The iPhone XS is Evidence that Tim Cook Can’t Innovate

The iPhone XS is Evidence that Tim Cook Can’t Innovate

In order to find out how Apple’s current situation is unfolding, all you need to do is step back and take a look at the intricate details of the iPhone launching event which took place last week. You will maybe figure out that it won’t make iPhone sales any better because the strategy relies on pulling more money from the pockets of the customers that Apple already has and there are very few differences between how the iOS operates when compared to its Android competitors.

Some say that Tim Cook uses the strategy of a pressure cooker which so far, let’s face it, managed to increase the revenue each year, but pressure cookers are doomed to fail sometime. Does he have an exit plan for the company which will allow it to change course to a more secure path for the long-term?

The Register’s Andrew Orlowski pointed out that the recent launch of the iPhone XR, iPhone XS and iPhone XS Max acts as confirmation of Cook’s inflexibility to change strategies, particularly the one of milking more money from customers, as much as possible each year. Orlowski stated that “iPhone revenue is up 20 percent year-on-year with unit growth of just 1 percent. A quarter earlier, we saw the X effect as ASP rose from $628 to $728”.

iPhone XS and Tim Cook

When it comes to high-end brands, it is clear that Apple takes the lead. However, its operating system, the iOS, is losing more ground on the marketplace to Android with every single day that passes. Recent reports about the iPhone XS pre-orders show that the process is sluggish and, so far, below expectations. The 2018 iPhone family brought joy initially but that doesn’t necessarily translate into increased sales. Perhaps Cook was aware of this and that’s why he made them restricted to the average users by increasing the average selling price of the devices.

On average, you’ll have to spend $100 more in order to buy the most entry-level phone available, the iPhone 7 and that’s because the previously cheapest one, the iPhone SE, was removed from the bottom end of the range, it was removed completely. In terms of price, the iPhone XR, which is dubbed as the ‘cheapest newest handset’ is found between last year’s iPhone 8 and iPhone 8 Plus. So, compared to last year, you would have to pull out $50 more from your pocket. The iPhone XS Max will mean serious cash; maxing out all the options would cost you nothing less than $1,500.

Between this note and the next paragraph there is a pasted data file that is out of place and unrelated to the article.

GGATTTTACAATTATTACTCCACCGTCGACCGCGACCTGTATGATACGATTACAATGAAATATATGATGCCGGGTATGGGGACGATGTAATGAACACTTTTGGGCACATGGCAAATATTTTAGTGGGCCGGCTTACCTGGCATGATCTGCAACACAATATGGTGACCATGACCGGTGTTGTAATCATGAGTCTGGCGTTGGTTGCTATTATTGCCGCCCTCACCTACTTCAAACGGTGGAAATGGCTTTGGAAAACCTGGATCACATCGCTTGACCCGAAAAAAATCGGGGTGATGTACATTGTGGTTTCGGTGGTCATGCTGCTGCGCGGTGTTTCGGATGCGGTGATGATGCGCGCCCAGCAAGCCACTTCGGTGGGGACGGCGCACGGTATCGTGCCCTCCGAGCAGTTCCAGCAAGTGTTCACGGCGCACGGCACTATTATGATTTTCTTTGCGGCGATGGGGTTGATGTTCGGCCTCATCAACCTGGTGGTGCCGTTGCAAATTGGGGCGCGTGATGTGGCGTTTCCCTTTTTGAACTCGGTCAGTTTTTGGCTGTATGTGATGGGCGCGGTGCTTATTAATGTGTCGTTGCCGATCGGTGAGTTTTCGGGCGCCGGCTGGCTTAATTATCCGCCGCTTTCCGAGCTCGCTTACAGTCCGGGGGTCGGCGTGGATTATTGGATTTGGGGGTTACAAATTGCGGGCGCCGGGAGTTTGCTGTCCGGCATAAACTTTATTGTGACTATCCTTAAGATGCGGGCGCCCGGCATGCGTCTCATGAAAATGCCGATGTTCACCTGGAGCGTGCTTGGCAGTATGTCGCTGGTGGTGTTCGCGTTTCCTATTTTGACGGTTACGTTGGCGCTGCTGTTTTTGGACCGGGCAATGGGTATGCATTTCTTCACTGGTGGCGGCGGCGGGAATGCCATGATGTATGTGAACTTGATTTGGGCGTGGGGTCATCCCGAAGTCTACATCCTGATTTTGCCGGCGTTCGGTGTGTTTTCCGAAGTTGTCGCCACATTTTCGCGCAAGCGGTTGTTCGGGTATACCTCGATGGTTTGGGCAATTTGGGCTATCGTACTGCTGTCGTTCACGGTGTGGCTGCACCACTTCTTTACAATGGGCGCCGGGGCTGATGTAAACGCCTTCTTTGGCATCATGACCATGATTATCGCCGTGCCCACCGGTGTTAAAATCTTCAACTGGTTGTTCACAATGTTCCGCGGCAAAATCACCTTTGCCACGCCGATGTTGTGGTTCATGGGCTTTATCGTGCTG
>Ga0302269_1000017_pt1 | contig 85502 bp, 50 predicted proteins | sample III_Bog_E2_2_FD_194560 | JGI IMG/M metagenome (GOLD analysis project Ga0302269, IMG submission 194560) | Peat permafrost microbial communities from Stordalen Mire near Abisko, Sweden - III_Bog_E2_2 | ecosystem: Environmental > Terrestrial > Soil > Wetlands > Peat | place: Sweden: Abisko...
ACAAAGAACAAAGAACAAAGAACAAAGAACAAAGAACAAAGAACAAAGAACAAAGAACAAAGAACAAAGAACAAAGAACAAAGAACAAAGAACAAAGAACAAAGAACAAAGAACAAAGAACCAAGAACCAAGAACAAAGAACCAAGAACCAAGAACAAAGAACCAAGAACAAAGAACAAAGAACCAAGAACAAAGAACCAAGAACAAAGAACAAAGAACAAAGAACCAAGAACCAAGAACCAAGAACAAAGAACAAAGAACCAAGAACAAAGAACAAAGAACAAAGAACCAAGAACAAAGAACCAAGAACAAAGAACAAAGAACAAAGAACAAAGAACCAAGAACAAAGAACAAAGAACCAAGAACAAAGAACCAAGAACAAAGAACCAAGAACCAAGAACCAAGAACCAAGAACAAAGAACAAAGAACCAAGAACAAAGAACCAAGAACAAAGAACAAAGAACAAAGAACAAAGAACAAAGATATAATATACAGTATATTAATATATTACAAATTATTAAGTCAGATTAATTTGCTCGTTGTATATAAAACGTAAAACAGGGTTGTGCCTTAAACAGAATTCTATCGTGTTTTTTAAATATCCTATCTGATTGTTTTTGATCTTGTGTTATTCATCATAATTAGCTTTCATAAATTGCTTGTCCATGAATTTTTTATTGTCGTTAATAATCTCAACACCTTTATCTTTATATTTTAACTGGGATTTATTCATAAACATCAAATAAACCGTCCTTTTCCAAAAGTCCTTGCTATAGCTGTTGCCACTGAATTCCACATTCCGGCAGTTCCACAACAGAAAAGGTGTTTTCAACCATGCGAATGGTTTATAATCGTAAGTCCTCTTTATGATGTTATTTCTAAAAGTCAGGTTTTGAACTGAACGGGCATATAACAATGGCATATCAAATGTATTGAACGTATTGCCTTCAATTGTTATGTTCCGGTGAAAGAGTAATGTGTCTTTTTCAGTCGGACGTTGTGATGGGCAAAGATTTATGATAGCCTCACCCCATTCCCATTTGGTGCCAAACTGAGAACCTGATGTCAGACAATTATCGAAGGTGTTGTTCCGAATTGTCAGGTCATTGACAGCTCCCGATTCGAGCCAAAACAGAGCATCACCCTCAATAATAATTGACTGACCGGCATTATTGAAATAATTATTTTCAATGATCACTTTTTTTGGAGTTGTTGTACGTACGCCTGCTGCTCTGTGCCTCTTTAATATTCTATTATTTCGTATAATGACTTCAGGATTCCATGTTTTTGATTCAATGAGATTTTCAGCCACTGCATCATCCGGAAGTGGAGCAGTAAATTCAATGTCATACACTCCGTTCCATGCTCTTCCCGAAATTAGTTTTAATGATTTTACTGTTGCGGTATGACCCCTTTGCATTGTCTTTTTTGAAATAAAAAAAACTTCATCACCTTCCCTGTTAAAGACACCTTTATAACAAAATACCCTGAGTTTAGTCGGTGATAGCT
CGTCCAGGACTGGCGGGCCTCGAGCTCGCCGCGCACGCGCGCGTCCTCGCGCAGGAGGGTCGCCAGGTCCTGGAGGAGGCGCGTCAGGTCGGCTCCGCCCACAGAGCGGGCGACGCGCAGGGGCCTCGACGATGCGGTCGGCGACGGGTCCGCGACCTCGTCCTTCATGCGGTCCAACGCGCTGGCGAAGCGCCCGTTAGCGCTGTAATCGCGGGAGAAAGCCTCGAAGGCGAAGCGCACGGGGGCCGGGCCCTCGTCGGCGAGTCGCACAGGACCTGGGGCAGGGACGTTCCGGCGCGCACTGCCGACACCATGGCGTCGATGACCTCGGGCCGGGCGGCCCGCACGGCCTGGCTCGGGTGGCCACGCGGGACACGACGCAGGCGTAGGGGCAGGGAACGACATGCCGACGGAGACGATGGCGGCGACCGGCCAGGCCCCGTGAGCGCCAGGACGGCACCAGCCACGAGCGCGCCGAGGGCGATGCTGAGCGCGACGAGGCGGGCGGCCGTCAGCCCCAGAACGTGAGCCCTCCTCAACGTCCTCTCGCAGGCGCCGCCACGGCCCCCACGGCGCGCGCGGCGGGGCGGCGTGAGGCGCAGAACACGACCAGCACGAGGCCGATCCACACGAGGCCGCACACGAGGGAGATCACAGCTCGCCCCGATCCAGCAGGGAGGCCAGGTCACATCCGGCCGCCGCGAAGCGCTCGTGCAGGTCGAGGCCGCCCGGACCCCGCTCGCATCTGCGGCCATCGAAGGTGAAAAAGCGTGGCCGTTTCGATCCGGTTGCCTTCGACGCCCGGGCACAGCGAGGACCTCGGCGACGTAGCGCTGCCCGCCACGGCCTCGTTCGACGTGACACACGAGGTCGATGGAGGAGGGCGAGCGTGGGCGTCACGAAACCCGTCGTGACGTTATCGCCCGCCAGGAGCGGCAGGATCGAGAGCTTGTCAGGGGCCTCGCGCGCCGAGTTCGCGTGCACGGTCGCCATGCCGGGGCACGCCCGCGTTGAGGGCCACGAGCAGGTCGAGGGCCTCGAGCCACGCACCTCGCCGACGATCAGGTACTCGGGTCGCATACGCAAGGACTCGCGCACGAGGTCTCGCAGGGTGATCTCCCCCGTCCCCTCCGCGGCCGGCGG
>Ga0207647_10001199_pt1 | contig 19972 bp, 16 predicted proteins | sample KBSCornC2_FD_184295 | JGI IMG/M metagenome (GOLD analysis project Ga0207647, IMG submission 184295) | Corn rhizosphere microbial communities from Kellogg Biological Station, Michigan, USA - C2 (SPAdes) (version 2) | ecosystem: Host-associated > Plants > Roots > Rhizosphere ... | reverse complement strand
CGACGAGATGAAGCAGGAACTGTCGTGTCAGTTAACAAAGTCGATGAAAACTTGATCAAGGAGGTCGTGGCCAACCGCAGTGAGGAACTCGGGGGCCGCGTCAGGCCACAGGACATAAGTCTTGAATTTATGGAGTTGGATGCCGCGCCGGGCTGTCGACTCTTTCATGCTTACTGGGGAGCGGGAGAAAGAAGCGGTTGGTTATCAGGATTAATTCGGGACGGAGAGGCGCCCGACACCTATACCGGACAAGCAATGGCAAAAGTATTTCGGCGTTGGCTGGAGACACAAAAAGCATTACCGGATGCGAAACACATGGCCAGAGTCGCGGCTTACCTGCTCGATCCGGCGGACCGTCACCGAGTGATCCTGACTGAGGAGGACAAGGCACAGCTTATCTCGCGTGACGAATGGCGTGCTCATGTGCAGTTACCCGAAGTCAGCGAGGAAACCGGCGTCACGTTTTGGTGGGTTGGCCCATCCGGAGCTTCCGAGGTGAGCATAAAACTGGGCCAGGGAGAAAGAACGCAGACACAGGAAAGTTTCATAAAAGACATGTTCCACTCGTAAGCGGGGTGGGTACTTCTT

Everybody is sure that Apple’s revenue will show an increase in the next couple quarterly reports and also, the services side will also benefit from a raise due to people appealing to them more often for their expensive devices.

However, there is a problem with this strategy and that is represented by extracting more from a resource that is definitely finite. By increasing the average revenue extracted per user (from either ongoing services or straight handset sales) the level is slowly but surely approaching the top of the curve.

So, we come to a question that is vital for the trillion-dollar company, ‘how much more blood can the CEO draw from a stone?’. The logical answer would be that the business should focus immensely on growing their user base so that more stones can be added to the squeezing process. However, this has been on Tim Cook’s mind for these last years and, until now, it has proven to be too big of a challenge for him. In terms of annual sales, the numbers stagnated since the launch of iPhone 6 and 6 Plus in 2014.

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